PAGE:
When you're a royal, everything is twice as nice — but that's not why Queen Elizabeth celebrates two birthdays. Actually, for hundreds of years, it's been a tradition for the British monarch to celebrate their birthday once on the day they were born, and again on a day for the public to enjoy. The reason? The crappy weather in the United Kingdom!
Despite the fact that the queen was born in the spring on April 21, many of her predecessors weren't blessed with such a warm and sunny birthday month. Back in 1748, King George II, who was born in cold, drizzly November, decided to move his "public" birthday to April when there's a much higher chance of comfy temperatures. And instead of holding a parade strictly for his birthday, George decided to combine it with the annual spring military parade known as Trooping the Color. So, why is Queen Elizabeth's actual birthday in April and her official birthday in June? Quite simply because she wanted it that way!
Queen Elizabeth at Trooping the Color in 2016. (Photo Credit: Getty Images)
Basically, every monarch has the opportunity to choose an official birthday, which is typically marked with a big parade in Central London, a sea of waving Union Jack flags, and gun salutes at noon — a 41-gun salute in Hyde Park, a 21-gun salute in Windsor Great Park, and a 62-gun salute at the Tower of London. Queen Elizabeth chose June so she can celebrate her real birthday privately and then again with the people of Great Britain at Trooping the Color. Earlier on in her reign, the queen's official birthday was celebrated on a Thursday in June, but some time ago, she decided to switch it to Saturday, so more people could enjoy the festivities with her. Clearly, this is a woman who loves a good party.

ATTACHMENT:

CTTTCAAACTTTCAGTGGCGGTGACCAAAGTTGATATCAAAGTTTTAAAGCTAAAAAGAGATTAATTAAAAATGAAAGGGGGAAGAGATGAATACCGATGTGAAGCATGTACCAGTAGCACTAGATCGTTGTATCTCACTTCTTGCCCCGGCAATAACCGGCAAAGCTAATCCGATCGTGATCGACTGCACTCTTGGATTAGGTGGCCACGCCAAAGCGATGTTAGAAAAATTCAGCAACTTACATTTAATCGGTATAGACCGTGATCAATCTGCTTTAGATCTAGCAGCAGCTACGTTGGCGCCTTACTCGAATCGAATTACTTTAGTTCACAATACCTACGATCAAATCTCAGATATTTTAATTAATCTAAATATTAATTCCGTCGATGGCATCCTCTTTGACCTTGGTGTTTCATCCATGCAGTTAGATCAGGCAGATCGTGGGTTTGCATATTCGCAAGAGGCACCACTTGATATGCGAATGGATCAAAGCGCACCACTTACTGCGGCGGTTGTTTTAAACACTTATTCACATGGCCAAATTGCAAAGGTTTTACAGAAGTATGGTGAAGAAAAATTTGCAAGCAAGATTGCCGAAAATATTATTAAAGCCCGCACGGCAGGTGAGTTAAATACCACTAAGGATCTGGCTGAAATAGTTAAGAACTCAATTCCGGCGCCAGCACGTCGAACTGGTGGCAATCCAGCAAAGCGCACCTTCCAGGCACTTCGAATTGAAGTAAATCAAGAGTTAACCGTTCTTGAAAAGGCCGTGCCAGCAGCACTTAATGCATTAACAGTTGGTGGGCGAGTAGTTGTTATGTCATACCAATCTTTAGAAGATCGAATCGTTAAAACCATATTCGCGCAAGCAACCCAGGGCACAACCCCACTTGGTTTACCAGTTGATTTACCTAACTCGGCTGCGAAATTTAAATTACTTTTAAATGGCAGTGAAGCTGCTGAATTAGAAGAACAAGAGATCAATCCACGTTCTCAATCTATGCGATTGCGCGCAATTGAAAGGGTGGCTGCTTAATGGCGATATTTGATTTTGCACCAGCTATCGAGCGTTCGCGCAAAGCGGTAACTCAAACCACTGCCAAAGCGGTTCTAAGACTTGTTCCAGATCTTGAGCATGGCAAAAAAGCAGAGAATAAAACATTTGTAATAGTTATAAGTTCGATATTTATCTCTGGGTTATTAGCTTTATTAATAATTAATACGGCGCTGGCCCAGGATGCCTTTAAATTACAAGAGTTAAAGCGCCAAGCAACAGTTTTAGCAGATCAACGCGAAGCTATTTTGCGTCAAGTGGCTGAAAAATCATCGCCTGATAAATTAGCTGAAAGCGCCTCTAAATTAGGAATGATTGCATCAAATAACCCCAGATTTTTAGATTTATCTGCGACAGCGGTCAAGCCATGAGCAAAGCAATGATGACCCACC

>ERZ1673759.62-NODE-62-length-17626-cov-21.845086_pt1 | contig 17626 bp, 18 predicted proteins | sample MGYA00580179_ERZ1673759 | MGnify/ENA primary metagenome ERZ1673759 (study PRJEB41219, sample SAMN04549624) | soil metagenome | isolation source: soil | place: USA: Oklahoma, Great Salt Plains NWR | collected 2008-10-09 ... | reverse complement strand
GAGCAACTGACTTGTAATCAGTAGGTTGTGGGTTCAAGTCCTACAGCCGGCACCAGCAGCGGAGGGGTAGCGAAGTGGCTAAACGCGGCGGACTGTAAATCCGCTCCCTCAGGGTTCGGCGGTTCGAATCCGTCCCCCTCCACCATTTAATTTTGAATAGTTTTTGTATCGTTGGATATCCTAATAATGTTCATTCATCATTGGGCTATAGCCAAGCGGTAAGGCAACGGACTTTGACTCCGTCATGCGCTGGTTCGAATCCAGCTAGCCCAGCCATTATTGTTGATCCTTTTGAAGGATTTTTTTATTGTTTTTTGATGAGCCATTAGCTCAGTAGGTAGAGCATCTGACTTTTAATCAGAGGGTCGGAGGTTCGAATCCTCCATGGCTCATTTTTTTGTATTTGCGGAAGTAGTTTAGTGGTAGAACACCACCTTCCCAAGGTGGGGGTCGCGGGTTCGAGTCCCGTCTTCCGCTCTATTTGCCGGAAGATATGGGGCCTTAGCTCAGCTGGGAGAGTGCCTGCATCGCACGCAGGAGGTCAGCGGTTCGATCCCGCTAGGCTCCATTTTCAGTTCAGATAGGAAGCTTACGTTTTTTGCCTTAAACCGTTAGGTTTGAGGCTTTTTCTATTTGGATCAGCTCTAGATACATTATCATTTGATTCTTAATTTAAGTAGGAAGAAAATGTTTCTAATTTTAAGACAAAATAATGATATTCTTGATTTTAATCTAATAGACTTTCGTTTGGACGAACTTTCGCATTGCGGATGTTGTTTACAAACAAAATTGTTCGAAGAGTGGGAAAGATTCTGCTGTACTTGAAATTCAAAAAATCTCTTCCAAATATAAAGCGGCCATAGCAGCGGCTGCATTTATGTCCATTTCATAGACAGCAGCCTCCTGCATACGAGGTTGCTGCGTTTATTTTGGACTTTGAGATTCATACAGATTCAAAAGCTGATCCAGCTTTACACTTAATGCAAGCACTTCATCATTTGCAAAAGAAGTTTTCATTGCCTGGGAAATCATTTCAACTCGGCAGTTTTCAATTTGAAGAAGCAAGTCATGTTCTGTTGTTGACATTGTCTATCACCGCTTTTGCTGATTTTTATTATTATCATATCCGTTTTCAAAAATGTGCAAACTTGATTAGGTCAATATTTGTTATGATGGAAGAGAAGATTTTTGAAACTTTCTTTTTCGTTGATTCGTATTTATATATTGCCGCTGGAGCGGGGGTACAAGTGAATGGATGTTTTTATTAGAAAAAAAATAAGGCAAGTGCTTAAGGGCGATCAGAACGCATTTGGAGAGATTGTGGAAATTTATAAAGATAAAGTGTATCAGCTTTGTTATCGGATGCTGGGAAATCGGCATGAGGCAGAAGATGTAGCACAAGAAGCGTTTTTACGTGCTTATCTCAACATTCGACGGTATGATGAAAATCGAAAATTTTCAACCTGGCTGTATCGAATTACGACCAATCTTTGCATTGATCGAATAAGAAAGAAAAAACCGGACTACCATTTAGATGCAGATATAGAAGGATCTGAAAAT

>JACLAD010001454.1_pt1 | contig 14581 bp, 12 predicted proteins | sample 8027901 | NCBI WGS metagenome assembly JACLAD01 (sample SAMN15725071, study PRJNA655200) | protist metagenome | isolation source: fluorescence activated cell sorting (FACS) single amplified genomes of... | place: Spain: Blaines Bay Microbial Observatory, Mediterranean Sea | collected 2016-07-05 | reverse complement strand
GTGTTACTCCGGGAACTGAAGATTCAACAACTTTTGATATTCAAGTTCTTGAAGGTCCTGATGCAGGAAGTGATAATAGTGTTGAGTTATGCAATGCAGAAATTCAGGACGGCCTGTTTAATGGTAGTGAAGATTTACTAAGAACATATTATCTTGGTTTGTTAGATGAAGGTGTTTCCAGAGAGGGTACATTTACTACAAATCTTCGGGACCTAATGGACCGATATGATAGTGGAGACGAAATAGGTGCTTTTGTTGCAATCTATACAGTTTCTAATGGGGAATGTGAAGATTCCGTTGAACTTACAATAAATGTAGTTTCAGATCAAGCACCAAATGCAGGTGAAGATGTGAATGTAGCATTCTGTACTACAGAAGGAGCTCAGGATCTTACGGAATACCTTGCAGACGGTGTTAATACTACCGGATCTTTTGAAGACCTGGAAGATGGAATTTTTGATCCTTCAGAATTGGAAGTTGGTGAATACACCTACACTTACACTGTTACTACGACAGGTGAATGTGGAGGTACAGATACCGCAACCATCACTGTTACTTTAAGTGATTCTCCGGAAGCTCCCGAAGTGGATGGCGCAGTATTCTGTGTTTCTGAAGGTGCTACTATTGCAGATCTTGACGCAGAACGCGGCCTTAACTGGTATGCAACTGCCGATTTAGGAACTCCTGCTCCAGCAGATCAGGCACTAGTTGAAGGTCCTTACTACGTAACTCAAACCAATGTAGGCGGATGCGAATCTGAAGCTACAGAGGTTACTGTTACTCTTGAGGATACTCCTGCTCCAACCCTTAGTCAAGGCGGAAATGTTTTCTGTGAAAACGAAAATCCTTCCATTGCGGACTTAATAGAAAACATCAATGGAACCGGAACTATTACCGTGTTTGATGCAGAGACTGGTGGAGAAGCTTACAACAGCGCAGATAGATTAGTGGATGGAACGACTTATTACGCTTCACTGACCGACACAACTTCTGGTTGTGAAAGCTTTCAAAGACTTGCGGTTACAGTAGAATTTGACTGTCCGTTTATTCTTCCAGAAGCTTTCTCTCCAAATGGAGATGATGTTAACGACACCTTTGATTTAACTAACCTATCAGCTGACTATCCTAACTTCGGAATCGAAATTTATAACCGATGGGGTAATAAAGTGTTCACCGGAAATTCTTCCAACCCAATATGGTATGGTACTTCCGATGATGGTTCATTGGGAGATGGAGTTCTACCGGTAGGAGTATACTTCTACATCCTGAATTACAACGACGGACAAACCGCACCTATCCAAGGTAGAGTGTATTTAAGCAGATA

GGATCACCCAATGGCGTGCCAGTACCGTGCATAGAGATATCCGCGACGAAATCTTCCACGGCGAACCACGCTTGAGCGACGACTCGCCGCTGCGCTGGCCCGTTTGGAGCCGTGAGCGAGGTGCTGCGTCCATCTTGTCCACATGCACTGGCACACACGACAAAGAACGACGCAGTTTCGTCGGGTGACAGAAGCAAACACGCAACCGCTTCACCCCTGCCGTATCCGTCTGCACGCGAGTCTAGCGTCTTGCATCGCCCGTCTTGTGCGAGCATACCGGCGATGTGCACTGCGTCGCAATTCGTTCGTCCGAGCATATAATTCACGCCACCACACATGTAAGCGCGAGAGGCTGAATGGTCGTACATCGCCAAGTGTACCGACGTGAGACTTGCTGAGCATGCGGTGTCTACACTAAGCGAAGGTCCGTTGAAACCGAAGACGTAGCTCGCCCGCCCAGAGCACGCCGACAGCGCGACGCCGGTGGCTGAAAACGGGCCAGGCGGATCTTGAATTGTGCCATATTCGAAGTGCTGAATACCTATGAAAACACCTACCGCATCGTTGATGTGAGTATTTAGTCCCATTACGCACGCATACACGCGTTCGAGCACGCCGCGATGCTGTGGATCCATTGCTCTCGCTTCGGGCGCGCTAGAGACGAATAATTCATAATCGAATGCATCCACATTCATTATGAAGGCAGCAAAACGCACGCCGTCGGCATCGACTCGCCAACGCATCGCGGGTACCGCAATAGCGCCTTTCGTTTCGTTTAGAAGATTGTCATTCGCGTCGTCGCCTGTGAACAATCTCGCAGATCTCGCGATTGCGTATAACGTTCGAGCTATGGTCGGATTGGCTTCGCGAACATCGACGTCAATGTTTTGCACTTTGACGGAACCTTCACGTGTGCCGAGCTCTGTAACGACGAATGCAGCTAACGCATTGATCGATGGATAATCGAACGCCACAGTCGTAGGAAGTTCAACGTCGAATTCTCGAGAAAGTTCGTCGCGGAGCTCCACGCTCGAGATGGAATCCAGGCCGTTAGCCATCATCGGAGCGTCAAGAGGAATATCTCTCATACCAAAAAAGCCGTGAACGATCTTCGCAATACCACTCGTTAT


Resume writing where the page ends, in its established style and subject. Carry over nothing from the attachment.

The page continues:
Last year, the queen's official birthday was held on an especially hot June day. In fact, five guardsmen wound up fainting and needing medical attention while the parade was underway — fortunately, everyone was OK. Prince George and Princess Charlotte made their annual appearances on the balcony of Buckingham Palace, which made everyone smile and gave an overall sweet, family-oriented feel to the day.
Although it's obviously important for the queen to celebrate her real birthday in the privacy of her home with family and close friends, it sounds like King George II might have been on to something — there's no better time for a parade than when it's warm out!
This article originally appeared on our sister site, Closer Weekly.